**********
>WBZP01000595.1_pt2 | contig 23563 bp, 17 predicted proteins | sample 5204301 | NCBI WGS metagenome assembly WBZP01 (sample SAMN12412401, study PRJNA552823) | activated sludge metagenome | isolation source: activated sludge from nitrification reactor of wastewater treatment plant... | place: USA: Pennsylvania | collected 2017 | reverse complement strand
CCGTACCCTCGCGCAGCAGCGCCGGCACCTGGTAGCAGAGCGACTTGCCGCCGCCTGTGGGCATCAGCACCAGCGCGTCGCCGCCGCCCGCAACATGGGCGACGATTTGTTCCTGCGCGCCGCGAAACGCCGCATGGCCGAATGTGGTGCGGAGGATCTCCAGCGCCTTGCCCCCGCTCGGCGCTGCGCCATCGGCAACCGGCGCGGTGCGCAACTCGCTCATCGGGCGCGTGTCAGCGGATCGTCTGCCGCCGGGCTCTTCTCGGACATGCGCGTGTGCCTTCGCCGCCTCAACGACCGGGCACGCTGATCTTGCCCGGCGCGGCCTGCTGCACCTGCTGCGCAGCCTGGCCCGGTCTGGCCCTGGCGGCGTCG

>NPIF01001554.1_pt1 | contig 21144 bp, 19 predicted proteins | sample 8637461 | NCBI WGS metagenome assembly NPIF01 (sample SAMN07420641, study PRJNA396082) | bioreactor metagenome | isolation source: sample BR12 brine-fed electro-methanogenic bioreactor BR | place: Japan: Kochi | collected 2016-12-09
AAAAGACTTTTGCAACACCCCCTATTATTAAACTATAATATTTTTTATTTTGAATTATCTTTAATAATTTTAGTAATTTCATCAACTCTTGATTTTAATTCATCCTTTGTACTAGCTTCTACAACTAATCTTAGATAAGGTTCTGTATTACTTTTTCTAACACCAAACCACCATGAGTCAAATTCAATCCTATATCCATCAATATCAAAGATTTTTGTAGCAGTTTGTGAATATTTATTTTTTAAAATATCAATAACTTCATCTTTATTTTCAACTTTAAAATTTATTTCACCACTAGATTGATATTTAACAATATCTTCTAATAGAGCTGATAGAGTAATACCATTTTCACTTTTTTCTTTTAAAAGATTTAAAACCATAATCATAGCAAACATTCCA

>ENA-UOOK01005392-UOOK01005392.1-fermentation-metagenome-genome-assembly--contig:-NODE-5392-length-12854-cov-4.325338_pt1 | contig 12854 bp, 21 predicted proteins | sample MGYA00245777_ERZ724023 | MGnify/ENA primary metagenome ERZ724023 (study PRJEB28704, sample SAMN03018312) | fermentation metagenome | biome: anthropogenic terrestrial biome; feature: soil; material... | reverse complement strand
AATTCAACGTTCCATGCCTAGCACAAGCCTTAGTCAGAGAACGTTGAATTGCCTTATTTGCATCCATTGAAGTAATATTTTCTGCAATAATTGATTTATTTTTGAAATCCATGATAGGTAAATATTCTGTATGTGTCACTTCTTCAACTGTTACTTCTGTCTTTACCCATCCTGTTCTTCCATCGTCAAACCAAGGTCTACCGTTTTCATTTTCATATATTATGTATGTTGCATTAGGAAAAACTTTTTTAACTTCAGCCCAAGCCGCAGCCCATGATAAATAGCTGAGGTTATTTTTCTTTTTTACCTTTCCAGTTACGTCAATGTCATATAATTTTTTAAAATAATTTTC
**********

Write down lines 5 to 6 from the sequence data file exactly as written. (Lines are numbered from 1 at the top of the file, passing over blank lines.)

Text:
>ENA-UOOK01005392-UOOK01005392.1-fermentation-metagenome-genome-assembly--contig:-NODE-5392-length-12854-cov-4.325338_pt1 | contig 12854 bp, 21 predicted proteins | sample MGYA00245777_ERZ724023 | MGnify/ENA primary metagenome ERZ724023 (study PRJEB28704, sample SAMN03018312) | fermentation metagenome | biome: anthropogenic terrestrial biome; feature: soil; material... | reverse complement strand
AATTCAACGTTCCATGCCTAGCACAAGCCTTAGTCAGAGAACGTTGAATTGCCTTATTTGCATCCATTGAAGTAATATTTTCTGCAATAATTGATTTATTTTTGAAATCCATGATAGGTAAATATTCTGTATGTGTCACTTCTTCAACTGTTACTTCTGTCTTTACCCATCCTGTTCTTCCATCGTCAAACCAAGGTCTACCGTTTTCATTTTCATATATTATGTATGTTGCATTAGGAAAAACTTTTTTAACTTCAGCCCAAGCCGCAGCCCATGATAAATAGCTGAGGTTATTTTTCTTTTTTACCTTTCCAGTTACGTCAATGTCATATAATTTTTTAAAATAATTTTC